Berlin on why he dropped ex-Schaumburg cop's case: Informant was under investigation
DuPage County State's Attorney Robert Berlin explained Tuesday night why all charges were suddenly dropped against a former Schaumburg cop accused of running a drug-dealing operation with two fellow officers: A key informant was under criminal investigation.
The case against former tactical officer John Cichy, 35, relied heavily on the testimony of an informant who witnessed the essential elements of Cichy's offenses, Berlin said in a long statement he released Tuesday evening. The day before the trial was to start last week, the DuPage prosecutors learned of criminal activity by the informant that had not been disclosed, Berlin said.
"While a former member of my office was made aware of an ongoing investigation regarding the informant's criminal activities, that information was not forwarded to the trial team," Berlin wrote. "This evidence seriously compromised the credibility of the informant witness in this case."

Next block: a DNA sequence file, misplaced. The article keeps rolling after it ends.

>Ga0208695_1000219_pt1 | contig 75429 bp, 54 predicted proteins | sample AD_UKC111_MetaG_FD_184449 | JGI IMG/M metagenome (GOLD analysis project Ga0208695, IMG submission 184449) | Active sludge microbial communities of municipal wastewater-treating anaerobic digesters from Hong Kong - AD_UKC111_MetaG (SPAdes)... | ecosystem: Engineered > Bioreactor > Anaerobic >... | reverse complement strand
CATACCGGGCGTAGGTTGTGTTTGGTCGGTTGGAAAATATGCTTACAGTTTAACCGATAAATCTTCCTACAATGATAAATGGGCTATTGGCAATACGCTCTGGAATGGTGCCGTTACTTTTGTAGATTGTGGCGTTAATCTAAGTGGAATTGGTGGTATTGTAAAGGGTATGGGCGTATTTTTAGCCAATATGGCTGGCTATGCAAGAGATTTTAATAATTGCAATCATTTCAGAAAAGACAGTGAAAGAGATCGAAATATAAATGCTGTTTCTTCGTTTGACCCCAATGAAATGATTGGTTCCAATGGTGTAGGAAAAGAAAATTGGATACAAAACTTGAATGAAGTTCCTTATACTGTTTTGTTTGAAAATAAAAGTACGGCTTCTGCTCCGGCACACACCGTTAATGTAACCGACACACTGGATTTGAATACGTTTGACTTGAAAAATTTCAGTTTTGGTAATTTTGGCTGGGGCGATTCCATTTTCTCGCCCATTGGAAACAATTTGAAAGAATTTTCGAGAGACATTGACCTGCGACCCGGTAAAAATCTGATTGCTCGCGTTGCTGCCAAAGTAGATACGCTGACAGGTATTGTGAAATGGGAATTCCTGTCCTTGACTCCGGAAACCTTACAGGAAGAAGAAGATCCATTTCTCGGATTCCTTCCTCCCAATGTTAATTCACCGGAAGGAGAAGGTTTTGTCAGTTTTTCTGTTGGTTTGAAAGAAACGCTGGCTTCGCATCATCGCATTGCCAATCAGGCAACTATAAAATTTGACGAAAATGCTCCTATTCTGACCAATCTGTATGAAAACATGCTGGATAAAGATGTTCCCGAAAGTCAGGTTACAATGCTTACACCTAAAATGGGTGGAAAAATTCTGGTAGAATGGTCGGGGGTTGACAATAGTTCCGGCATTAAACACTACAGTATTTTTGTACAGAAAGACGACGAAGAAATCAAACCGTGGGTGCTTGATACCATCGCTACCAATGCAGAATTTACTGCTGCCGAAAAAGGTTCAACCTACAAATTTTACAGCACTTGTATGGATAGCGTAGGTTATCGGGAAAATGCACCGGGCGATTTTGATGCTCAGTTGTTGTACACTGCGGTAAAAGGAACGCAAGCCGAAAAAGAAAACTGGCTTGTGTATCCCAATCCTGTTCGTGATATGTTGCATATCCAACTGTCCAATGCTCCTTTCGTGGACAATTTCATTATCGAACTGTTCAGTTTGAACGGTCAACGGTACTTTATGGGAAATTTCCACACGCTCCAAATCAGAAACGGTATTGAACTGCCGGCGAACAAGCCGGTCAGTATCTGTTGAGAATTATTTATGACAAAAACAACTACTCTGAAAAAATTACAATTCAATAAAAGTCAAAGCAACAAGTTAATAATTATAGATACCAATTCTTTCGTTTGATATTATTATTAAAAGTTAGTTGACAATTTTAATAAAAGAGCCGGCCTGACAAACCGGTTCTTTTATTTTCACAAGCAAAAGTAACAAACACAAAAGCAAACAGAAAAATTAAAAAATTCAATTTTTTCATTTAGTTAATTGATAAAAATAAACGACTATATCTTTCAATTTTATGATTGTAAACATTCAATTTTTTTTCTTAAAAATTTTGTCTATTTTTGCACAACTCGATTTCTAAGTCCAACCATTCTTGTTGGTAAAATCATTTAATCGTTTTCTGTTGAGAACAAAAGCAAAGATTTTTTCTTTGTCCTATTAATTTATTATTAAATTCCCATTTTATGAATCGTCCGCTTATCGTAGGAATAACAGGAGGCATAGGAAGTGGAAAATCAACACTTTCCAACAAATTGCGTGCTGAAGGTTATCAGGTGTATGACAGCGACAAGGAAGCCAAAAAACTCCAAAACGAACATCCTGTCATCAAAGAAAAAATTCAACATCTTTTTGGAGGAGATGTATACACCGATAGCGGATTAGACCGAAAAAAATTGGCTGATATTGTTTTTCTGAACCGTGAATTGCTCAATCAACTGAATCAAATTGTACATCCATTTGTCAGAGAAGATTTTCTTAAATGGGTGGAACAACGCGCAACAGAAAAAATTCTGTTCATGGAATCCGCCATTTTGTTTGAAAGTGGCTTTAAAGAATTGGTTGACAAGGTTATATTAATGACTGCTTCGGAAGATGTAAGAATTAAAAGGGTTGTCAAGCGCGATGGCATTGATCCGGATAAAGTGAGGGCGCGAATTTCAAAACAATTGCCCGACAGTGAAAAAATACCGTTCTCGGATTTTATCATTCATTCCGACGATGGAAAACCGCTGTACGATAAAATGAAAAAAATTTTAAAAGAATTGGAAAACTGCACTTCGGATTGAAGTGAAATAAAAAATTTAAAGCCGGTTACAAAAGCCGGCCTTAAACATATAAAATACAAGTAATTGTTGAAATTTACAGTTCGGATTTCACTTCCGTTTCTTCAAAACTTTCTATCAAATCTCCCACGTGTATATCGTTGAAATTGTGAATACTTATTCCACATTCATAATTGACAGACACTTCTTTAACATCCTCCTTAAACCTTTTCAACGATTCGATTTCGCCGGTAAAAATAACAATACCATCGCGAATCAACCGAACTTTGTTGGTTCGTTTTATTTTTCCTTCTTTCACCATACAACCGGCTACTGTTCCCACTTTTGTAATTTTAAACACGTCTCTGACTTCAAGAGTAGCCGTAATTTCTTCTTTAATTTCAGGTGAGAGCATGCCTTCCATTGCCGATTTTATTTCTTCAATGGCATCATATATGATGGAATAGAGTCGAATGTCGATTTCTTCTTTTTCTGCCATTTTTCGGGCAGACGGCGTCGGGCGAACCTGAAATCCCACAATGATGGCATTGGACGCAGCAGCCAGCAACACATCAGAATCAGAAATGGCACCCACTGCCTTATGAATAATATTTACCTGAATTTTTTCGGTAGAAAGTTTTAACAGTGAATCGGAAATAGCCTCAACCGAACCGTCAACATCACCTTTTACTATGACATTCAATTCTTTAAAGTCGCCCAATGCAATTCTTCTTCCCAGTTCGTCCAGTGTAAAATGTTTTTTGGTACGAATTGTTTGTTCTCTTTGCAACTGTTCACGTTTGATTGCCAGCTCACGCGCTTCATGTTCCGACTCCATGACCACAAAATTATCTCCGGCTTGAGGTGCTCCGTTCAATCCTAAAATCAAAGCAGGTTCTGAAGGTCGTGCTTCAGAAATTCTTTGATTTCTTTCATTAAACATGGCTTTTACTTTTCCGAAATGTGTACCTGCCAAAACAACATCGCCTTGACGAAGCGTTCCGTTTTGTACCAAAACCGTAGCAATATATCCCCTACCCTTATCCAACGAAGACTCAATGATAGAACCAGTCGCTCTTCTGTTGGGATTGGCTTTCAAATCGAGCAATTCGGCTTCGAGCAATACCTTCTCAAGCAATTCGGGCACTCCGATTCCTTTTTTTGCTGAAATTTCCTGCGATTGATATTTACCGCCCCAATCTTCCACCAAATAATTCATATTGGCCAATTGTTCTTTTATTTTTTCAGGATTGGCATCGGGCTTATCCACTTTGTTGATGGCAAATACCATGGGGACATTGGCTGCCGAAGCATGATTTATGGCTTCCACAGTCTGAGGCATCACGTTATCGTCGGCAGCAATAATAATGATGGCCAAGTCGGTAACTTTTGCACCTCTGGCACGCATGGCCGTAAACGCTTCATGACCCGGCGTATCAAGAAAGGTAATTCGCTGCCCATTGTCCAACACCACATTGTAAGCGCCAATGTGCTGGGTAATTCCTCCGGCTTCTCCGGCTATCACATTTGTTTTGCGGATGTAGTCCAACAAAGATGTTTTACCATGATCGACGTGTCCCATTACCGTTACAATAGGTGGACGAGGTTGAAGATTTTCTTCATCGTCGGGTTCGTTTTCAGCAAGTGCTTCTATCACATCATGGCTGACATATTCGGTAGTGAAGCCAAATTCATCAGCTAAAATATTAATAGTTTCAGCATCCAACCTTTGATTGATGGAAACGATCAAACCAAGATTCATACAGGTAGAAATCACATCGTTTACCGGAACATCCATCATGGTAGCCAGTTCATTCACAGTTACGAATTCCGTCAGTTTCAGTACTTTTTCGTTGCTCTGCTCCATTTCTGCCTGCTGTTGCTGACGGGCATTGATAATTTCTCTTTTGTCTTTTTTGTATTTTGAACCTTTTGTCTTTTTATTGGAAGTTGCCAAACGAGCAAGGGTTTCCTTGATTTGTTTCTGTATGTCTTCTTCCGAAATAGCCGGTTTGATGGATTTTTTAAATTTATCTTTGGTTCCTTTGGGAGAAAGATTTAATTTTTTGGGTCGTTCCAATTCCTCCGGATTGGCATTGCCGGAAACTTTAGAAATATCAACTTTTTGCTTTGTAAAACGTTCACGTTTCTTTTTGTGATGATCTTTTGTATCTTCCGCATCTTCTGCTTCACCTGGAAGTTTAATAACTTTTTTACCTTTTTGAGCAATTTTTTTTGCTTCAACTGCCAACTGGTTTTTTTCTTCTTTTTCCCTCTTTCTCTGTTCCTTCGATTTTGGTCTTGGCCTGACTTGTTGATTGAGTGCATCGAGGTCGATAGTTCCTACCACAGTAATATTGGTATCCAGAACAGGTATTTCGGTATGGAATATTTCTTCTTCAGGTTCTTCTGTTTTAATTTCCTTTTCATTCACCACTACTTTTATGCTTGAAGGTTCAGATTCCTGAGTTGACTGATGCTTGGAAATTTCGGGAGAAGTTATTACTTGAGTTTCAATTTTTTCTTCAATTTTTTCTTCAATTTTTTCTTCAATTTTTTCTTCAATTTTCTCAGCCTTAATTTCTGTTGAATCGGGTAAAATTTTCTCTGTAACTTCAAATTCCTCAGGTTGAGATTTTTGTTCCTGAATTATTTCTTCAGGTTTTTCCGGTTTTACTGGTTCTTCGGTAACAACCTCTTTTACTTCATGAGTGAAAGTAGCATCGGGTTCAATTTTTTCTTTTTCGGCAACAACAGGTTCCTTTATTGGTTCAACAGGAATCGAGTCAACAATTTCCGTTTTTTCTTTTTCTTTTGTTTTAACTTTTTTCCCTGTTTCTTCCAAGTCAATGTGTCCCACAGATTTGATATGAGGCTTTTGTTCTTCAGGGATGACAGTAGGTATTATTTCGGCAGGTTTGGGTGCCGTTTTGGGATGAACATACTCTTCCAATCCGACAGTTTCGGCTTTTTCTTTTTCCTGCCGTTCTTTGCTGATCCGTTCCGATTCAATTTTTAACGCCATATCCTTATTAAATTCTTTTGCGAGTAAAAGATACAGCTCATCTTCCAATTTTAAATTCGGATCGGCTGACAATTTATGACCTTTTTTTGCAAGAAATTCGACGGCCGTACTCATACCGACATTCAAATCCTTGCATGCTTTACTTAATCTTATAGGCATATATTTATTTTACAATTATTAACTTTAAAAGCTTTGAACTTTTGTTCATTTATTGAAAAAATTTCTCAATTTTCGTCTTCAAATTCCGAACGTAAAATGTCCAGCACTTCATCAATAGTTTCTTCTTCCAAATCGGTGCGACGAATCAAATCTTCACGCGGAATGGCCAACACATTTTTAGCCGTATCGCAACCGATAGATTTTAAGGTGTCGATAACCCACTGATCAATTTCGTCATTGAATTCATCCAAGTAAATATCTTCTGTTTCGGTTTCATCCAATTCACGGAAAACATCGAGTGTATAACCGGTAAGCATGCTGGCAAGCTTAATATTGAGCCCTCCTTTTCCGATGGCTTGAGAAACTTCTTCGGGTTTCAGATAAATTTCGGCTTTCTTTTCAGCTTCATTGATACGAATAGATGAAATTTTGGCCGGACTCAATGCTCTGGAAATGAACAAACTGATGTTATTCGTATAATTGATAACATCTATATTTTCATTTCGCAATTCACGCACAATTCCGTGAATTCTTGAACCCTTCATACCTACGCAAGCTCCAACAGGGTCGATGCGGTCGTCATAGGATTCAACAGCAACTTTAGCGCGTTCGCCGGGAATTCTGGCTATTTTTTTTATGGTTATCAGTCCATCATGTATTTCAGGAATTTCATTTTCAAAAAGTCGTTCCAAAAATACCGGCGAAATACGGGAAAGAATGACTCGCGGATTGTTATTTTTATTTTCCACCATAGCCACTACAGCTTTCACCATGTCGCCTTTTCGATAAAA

Besides the new information damaging his witness's credibility, "the accused has a constitutional right to the timely disclosure of exculpatory evidence," Berlin said. Furthermore, the other two officers were not cooperating in the case against Cichy, he said.
Cichy was arrested in January 2013 along with fellow former officers Matthew Hudak, now 34, and Terrance O'Brien, now 51, and accused of forcing an informant to sell narcotics the officers had confiscated. Hudak and O'Brien pleaded guilty nearly four years ago and were sentenced to prison.
After Cichy's charges were dropped with little explanation last week, the lawyers for Hudak and O'Brien were left asking what evidence got Cichy off and if that evidence would help their clients. Berlin said in his statement Tuesday that it is different for Cichy.